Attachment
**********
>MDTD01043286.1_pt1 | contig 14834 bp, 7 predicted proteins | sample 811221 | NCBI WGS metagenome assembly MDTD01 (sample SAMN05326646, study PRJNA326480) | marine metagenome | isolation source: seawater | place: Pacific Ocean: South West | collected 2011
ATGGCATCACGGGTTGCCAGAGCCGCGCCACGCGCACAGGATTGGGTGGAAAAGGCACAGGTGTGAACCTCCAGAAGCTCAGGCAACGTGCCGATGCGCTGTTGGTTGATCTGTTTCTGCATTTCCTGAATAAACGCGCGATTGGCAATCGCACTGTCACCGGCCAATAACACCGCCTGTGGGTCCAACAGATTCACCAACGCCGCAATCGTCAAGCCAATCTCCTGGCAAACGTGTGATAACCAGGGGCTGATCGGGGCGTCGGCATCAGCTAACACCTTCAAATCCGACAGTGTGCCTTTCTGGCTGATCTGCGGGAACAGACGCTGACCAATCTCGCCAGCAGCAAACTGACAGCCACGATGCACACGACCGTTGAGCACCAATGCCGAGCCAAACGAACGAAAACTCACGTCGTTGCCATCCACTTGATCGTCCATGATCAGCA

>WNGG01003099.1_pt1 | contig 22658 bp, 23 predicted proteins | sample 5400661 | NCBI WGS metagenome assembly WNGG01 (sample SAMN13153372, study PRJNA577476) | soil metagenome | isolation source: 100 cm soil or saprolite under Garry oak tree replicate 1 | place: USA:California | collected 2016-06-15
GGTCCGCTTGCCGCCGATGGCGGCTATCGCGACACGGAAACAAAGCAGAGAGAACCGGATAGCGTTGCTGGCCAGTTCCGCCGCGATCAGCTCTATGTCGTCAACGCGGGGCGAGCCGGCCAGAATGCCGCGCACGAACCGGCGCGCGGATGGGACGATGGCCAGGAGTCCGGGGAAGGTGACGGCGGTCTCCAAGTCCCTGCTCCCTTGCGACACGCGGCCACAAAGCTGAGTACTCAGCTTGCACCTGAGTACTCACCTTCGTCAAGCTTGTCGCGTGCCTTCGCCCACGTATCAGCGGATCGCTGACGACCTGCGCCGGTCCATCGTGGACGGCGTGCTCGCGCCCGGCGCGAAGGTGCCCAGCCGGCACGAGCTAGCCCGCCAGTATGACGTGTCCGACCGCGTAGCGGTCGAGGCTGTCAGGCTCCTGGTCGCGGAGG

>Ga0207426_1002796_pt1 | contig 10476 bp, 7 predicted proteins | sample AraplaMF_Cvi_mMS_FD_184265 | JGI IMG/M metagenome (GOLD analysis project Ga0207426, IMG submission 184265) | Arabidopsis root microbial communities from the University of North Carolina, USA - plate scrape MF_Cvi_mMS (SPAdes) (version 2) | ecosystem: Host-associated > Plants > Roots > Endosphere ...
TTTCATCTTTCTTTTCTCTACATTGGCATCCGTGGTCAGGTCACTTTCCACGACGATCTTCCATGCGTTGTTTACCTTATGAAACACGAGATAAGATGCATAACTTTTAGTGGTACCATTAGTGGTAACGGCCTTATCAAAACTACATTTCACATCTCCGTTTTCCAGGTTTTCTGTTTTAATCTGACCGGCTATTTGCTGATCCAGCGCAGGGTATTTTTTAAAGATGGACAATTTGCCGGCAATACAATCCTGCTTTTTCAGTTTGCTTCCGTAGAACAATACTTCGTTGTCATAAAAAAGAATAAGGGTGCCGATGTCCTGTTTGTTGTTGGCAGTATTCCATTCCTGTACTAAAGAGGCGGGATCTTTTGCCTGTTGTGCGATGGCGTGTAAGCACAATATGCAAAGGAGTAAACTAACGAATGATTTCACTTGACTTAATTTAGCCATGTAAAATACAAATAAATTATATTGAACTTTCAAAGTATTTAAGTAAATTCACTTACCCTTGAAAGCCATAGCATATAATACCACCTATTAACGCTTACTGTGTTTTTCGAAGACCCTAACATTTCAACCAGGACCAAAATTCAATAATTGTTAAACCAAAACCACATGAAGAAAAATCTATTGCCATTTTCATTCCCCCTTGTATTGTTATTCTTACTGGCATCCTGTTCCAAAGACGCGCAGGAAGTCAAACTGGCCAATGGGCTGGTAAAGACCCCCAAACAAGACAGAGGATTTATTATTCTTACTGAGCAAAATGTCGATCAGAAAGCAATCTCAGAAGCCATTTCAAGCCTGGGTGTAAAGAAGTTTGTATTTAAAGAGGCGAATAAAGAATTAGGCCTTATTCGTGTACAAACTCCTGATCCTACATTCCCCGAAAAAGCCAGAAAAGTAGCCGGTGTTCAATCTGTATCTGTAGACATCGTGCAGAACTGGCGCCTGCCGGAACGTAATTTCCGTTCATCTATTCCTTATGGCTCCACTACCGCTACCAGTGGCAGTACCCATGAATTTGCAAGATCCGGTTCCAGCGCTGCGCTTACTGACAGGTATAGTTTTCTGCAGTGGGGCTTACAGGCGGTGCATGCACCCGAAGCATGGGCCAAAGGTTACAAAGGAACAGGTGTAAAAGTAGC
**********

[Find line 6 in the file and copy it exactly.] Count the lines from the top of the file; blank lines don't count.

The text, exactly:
TTTCATCTTTCTTTTCTCTACATTGGCATCCGTGGTCAGGTCACTTTCCACGACGATCTTCCATGCGTTGTTTACCTTATGAAACACGAGATAAGATGCATAACTTTTAGTGGTACCATTAGTGGTAACGGCCTTATCAAAACTACATTTCACATCTCCGTTTTCCAGGTTTTCTGTTTTAATCTGACCGGCTATTTGCTGATCCAGCGCAGGGTATTTTTTAAAGATGGACAATTTGCCGGCAATACAATCCTGCTTTTTCAGTTTGCTTCCGTAGAACAATACTTCGTTGTCATAAAAAAGAATAAGGGTGCCGATGTCCTGTTTGTTGTTGGCAGTATTCCATTCCTGTACTAAAGAGGCGGGATCTTTTGCCTGTTGTGCGATGGCGTGTAAGCACAATATGCAAAGGAGTAAACTAACGAATGATTTCACTTGACTTAATTTAGCCATGTAAAATACAAATAAATTATATTGAACTTTCAAAGTATTTAAGTAAATTCACTTACCCTTGAAAGCCATAGCATATAATACCACCTATTAACGCTTACTGTGTTTTTCGAAGACCCTAACATTTCAACCAGGACCAAAATTCAATAATTGTTAAACCAAAACCACATGAAGAAAAATCTATTGCCATTTTCATTCCCCCTTGTATTGTTATTCTTACTGGCATCCTGTTCCAAAGACGCGCAGGAAGTCAAACTGGCCAATGGGCTGGTAAAGACCCCCAAACAAGACAGAGGATTTATTATTCTTACTGAGCAAAATGTCGATCAGAAAGCAATCTCAGAAGCCATTTCAAGCCTGGGTGTAAAGAAGTTTGTATTTAAAGAGGCGAATAAAGAATTAGGCCTTATTCGTGTACAAACTCCTGATCCTACATTCCCCGAAAAAGCCAGAAAAGTAGCCGGTGTTCAATCTGTATCTGTAGACATCGTGCAGAACTGGCGCCTGCCGGAACGTAATTTCCGTTCATCTATTCCTTATGGCTCCACTACCGCTACCAGTGGCAGTACCCATGAATTTGCAAGATCCGGTTCCAGCGCTGCGCTTACTGACAGGTATAGTTTTCTGCAGTGGGGCTTACAGGCGGTGCATGCACCCGAAGCATGGGCCAAAGGTTACAAAGGAACAGGTGTAAAAGTAGC